Home / SmartTech / What do investors know who offer tech stocks that the rest of us don’t know about? – TechCrunch

What do investors know who offer tech stocks that the rest of us don’t know about? – TechCrunch



It’s just about increasing TAM

The greatest story Coming out of the stock market boom after March was an explosive growth in technology stocks. Software companies in particular have seen their wealth recover. According to a basket of SaaS and cloud stocks put together by a Silicon Valley venture capital firm, ratings of public software companies have more than doubled since their lows in March.

Such profits are good news for startups of all sizes. For later upstarts, appreciation of software stocks helps create an inviting public market for exits. Strong public valuations can help direct private dollars to related startups and maintain capital flow.


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It is a surprisingly good time to be alive for software-oriented start-ups, especially those that follow recurring revenue models like SaaS.

Indeed, after COVID-19 arrived in the United States, layoffs and an increasing relocation of software sales were key, which turned worrying indicators out of the startup country. Since then, the data has turned.

As TechCrunch reported in June, layoffs have declined and software migration has recovered to the point that business and enterprise SaaS companies are on the rise.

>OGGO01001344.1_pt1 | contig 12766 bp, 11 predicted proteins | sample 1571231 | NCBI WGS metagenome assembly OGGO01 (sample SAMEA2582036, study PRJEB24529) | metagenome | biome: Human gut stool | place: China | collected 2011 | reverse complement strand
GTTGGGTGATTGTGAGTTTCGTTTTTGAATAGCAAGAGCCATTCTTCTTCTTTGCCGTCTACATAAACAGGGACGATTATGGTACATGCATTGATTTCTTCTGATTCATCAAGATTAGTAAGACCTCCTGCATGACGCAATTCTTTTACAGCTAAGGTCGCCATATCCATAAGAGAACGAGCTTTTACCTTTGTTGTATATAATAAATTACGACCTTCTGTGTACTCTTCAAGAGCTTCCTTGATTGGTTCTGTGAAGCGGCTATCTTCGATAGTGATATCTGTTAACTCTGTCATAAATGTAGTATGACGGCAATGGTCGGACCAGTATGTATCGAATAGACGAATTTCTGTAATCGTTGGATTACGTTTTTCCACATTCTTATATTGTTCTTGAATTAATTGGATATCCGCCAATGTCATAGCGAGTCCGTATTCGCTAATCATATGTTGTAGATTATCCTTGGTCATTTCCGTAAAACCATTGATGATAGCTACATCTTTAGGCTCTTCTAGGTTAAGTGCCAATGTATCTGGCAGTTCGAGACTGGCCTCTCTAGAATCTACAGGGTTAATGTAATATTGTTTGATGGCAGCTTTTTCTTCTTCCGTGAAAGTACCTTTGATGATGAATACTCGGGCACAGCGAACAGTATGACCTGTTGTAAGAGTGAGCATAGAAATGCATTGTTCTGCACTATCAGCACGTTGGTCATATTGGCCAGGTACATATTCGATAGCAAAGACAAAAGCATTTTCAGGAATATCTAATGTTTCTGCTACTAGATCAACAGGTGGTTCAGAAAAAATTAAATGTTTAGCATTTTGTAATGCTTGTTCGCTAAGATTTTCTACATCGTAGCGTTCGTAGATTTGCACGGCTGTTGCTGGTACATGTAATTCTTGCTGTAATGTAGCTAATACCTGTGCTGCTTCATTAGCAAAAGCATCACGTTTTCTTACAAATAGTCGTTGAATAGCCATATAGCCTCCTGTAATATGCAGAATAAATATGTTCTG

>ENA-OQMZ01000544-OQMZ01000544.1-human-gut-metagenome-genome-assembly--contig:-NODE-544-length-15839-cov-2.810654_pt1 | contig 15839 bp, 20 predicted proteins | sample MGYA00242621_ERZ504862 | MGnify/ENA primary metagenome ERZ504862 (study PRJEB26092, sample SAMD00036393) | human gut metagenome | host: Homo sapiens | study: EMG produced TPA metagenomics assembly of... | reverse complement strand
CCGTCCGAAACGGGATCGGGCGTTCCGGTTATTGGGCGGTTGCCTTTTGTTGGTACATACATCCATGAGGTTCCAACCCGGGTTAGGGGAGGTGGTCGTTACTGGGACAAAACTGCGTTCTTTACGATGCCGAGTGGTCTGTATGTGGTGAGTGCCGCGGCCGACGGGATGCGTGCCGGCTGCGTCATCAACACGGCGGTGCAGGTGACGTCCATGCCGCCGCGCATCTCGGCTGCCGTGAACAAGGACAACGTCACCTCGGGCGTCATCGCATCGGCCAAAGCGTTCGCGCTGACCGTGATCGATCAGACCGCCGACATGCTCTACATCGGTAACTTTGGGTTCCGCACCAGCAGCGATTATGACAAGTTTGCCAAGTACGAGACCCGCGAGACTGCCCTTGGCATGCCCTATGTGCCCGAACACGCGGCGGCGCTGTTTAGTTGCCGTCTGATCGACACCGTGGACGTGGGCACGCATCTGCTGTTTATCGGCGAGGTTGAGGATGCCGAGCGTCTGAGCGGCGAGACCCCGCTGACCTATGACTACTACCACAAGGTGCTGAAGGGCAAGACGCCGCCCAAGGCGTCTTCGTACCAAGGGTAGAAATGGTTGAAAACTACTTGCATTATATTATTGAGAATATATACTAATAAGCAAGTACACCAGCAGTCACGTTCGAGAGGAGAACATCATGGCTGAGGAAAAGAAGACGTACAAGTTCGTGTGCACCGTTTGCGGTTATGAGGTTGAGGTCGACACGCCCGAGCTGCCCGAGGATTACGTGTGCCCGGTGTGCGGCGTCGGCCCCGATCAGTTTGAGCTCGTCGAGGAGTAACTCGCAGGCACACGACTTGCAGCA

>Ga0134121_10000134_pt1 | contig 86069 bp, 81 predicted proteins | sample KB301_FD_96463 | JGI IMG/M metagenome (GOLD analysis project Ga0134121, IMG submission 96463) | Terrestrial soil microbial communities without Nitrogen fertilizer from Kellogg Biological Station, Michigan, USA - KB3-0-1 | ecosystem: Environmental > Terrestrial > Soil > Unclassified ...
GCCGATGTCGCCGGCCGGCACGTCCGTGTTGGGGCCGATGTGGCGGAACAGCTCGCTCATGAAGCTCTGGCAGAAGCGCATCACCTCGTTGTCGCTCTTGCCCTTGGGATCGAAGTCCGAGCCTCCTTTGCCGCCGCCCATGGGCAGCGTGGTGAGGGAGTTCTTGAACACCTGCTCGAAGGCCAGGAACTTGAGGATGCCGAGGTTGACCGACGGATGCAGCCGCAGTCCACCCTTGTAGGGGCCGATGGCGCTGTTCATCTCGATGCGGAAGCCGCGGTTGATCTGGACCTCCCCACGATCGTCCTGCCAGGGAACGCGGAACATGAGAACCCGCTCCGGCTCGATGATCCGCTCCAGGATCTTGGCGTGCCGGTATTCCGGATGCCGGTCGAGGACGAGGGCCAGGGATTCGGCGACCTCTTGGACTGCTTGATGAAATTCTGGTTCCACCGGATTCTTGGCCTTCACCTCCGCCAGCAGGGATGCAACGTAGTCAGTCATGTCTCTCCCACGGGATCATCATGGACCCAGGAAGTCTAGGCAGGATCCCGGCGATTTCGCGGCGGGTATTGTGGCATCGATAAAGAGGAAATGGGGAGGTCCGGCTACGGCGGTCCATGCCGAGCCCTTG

But instead of just recovering to a level before COVID, the software inventory has continued to increase. Indeed, the Bessemer Cloud Index (EMCLOUD), which tracks SaaS companies, has reached a number of highs in recent weeks.

The rally has a certain logic. After discussions with venture capitalists in recent weeks, notes by Alastair Mitchell from EQT Ventures, Jai Das from Sapphire and Shomik Ghosh from Boldstart Ventures paint the picture of a possibly accelerated digital transformation for some software companies, which was driven by COVID-19 and COVID-19 and later the implications.

The trend may result in the entire addressable market (TAM) for software itself being larger than previously thought. A larger TAM could mean more future sales and cash flow for some software companies. This argument explains part of today’s enthusiasm for the market for public tech stocks, and especially for software company stocks.

We won’t be able to explain every point that Nasdaq won. However, the TAM argument is understandable if we want to suppress a good deal of the optimism that helps drive private and public technical assessments.




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